Along Comes a Spyder
It is the first Spyder model from Audi, and it may also be the last. But it seems that with this latest drop-top derivative of its R8 supercar, Audi has saved the best for last.
First introduced in 2006, Audi’s alluring R8 supercar serves as a base for the first (and only) Spyder model built in Ingolstadt since the automaker was established in its modern form nearly 50 years ago. The first-generation R8 Spyder, unveiled in 2009, received universal praise for its rigidity, on-road dynamics, and overall balance. Its successor, based on the second generation R8 coupé with a newer Audi Space Frame, new interior, and redesigned exterior, made its appearance last year, and this immediately begged the question: Does the new generation Spyder, looking really yummy in yellow, live up to the lofty standards set by its predecessor?
Under the skin the rag-top newcomer is near-identical to the Lamborghini Huracan Spyder, sharing a structure reinforced with thicker aluminium sills and windscreen supports, plus a redeveloped rear bulkhead accommodating the 44 kg roof mechanism.
However, with the roof stored between cockpit and engine, the travel of the driver’s seat is limited compared to that in the coupé. And with a roof height of only 124 cm, taller drivers will struggle to find a comfortable seating position, not to mention getting in and out of the lowslung roadster.
But lower the top (it folds away in 20 seconds, at speeds of up to 50 km/h) and push the start button, and most of these shortcomings are instantly forgotten. The unsubdued and unfettered rasp of the free-revving V10 right behind your seat, accompanied by numerous loud cracks from the exhaust, is a promise of things to come. And it is only good things.
The normally aspirated engine ensconced in the Spyder may be one of the last of a dying breed, but even so Audi has saved the best for last. Blasting top down over undulating roads, the sonorous V10 singing in your ear at 8,000 rpm is an experience to be savoured.
Yes, the next generation of turbo-powered hypercars may be faster and nimbler, but they will never sound as good, and winding through the valleys and over the passes of the Western Cape – the howl of the 397kw engine reverberating against the mountain cliffs – one could again only marvel at the linear power delivery of the V10 and the smooth transfer of its 540 Nm of twisting force.
And contrary to the systems employed by comparable supercars, it is easy to launch the R8 V10. Select Sport mode on the gear lever, turn off the traction control, put your left foot on the brake, and then nail the accelerator. With the revs at around 4,500 rpm a “Launch Control Activated” sign flashes up. Release the brakes and hold on, because the Audi is propelled forward as if fired from a 155 mm artillery piece.
Before you have time to react from the g-force, the Audi has already blasted past 100 km/h in second gear (3,6 seconds), hitting 200 km/h in 11.8 seconds and topping out at 318 km/h – not as fast as the Plus
derivative only available in coupé form, but still seriously quick and enough to require a change of underwear.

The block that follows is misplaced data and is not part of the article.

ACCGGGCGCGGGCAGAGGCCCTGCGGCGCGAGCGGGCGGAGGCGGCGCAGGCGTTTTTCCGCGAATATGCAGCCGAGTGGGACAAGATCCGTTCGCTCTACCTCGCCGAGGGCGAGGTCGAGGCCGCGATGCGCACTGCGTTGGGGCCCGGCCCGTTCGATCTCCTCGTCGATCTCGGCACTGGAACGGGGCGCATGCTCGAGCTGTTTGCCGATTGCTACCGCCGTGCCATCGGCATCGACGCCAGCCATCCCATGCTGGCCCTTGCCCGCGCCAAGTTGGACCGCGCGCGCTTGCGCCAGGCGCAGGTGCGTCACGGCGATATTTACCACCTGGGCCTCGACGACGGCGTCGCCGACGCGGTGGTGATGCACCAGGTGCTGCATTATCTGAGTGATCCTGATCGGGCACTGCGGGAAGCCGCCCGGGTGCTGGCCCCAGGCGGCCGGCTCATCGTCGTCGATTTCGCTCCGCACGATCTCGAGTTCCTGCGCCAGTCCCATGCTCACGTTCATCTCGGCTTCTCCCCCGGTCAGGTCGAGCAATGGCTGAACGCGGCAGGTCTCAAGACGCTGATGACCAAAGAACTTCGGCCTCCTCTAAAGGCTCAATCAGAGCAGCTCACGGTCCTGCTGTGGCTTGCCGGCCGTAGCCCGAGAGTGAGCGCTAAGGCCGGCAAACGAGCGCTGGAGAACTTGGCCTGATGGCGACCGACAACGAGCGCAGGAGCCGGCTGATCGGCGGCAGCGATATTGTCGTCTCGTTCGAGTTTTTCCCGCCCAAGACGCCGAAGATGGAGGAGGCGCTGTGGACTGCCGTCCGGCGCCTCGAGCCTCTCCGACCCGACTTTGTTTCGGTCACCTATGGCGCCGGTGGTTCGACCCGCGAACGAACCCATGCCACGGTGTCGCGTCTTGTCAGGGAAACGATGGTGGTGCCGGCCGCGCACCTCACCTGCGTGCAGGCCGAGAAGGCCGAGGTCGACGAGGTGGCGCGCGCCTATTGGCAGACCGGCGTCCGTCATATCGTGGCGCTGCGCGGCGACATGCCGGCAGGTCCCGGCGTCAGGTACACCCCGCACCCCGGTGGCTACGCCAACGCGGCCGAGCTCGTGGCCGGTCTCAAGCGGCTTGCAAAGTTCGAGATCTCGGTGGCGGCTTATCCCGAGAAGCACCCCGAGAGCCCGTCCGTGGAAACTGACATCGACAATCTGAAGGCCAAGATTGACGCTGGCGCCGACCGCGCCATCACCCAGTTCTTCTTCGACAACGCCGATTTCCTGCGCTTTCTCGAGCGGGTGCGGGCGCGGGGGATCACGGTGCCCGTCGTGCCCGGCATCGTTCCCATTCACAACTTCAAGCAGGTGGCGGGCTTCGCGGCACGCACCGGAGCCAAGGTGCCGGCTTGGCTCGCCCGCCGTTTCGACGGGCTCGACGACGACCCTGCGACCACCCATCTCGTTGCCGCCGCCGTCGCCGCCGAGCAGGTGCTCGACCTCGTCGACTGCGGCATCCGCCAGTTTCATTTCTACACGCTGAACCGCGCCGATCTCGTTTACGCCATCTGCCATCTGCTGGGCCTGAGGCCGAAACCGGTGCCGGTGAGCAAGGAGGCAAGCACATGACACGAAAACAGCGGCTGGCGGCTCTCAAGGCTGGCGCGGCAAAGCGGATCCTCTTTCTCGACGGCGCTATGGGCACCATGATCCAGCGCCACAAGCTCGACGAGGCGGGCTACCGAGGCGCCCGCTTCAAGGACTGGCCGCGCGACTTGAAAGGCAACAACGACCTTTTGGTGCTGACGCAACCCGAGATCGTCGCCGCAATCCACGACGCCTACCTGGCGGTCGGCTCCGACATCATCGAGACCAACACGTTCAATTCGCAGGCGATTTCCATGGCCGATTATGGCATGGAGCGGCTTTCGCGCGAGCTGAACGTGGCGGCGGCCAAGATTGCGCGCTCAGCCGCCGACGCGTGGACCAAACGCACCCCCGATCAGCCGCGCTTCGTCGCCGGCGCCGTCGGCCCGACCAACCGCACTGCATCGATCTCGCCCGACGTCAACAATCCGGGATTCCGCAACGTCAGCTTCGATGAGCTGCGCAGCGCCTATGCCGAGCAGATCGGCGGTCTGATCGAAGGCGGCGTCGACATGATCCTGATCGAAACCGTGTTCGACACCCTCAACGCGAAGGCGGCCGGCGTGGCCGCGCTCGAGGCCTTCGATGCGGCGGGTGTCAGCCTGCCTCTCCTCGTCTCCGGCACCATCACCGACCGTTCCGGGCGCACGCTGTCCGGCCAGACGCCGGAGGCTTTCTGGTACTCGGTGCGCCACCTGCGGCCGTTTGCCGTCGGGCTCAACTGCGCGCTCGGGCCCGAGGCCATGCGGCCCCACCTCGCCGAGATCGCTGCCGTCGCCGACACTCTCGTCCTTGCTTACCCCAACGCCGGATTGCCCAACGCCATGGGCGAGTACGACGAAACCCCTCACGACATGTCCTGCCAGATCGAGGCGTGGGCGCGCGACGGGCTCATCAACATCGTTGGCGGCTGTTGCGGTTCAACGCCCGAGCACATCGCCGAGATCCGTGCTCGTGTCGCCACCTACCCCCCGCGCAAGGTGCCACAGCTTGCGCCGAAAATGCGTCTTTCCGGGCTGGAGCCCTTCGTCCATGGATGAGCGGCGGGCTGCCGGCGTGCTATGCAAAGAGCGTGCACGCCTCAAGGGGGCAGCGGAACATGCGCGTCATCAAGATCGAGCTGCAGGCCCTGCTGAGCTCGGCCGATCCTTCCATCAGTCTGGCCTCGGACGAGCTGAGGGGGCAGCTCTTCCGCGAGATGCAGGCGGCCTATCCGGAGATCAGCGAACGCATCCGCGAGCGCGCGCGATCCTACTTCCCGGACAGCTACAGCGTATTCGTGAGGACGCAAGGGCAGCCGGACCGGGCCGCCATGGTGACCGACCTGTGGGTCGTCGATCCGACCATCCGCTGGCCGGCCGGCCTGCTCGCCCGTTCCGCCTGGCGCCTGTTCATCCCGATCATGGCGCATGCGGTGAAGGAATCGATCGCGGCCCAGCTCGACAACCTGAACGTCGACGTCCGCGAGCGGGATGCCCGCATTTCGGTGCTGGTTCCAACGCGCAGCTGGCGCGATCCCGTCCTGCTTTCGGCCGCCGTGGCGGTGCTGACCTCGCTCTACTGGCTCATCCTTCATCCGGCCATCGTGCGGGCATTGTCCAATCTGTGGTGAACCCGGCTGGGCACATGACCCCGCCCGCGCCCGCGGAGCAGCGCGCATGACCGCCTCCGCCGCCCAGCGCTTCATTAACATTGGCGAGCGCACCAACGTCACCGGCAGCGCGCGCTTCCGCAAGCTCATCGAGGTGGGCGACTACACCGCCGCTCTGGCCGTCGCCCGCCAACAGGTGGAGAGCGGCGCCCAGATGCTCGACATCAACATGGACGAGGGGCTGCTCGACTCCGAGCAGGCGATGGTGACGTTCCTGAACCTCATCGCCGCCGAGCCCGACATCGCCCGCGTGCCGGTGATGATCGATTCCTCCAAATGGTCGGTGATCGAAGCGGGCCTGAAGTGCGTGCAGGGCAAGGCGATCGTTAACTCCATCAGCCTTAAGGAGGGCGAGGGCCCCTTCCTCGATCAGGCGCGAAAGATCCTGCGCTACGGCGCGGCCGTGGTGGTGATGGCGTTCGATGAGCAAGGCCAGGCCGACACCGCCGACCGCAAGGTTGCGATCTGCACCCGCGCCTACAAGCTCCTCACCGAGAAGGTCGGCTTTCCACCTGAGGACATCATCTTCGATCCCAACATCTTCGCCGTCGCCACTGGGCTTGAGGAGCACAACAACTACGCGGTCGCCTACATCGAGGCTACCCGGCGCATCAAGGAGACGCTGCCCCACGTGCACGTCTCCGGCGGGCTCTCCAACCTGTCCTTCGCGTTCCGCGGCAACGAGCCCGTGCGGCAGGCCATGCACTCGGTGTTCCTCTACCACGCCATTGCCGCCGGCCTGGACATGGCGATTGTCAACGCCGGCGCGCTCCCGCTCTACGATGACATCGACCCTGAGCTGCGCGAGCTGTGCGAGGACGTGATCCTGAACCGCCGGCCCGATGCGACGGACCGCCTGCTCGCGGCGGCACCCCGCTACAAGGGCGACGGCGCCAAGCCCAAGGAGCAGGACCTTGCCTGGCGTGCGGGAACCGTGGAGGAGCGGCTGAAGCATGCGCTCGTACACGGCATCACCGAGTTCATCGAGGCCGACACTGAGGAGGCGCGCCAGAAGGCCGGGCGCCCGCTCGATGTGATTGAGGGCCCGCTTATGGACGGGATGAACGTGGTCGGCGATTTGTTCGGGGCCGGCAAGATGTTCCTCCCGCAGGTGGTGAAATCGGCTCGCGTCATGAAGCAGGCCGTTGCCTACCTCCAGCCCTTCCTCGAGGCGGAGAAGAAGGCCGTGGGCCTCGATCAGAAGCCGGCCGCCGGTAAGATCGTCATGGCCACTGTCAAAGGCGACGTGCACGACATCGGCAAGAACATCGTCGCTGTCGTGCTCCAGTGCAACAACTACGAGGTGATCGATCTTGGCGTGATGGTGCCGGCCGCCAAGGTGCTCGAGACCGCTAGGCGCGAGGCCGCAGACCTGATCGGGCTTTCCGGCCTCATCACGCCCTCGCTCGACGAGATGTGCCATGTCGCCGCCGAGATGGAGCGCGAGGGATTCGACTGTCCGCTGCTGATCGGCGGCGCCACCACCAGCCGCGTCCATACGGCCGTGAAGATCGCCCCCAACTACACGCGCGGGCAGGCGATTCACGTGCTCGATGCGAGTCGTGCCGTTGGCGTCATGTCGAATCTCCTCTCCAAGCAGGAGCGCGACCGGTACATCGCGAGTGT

The proven S-tronic dual-clutch transmission is as smooth as silk and coupled to the quattro system, now with a new differential that can even transfer all available power to the rear wheels, the Spyder’s previous tendency to understeer at the limit has been neutered.
And then there are the brakes that are just as sharp, bringing the Spyder to a head-lurching standstill faster than it accelerates to 100 km/h.
Inside the cockpit it is all pure Audi minimalism, except for the encumbered steering wheel cluttered by a string of buttons and toggles. Audi’s digital Virtual Cockpit instrument cluster is central to the display, with diamond-stitched sport leather seats and brushed aluminium rounding off the interior trim.
The beauty of the new R8 drop-top is that it embellishes on the persona of its 2006 predecessor – being a fiendishly fast, but also comfortable and inherently user-friendly, supercar that at a flick of the Drive Select button changes personality from a serious tarmac hunter to a subdued boulevard cruiser.
It is brilliant in the way it adapts. It is not intimidating to drive and it inspires driver confidence even in those who don’t want to explore its final limits of adhesion. And yes, even with the top down you can converse with your driving partner without resorting to shouting – and compared to the din of the raucous engine, wind noise is negligible.
The Audi R8 Spyder must rank as one of best supercars produced, and for those who don’t need (or want) the coupé’s Plus performance, this is the derivative to have. But there is one problem: Price.
The Spyder starts at a staggering R2.9 million before options, and if you add racing seats, a performance steering wheel, a performance exhaust, ceramic brakes, and bigger wheels, it will cost you close to another R500,000.
Is it worth a half-a-million premium above its coupé sibling? In our view, no. But when you play in this kind of price bracket it will probably not be a big concern – as long as you can justify the thrill value above competitors such as the Mercedes-amg GT C roadster, the Porsche 911 Turbo Cabriolet PDK, and the much more affordable Jaguar F-type SVR Convertible.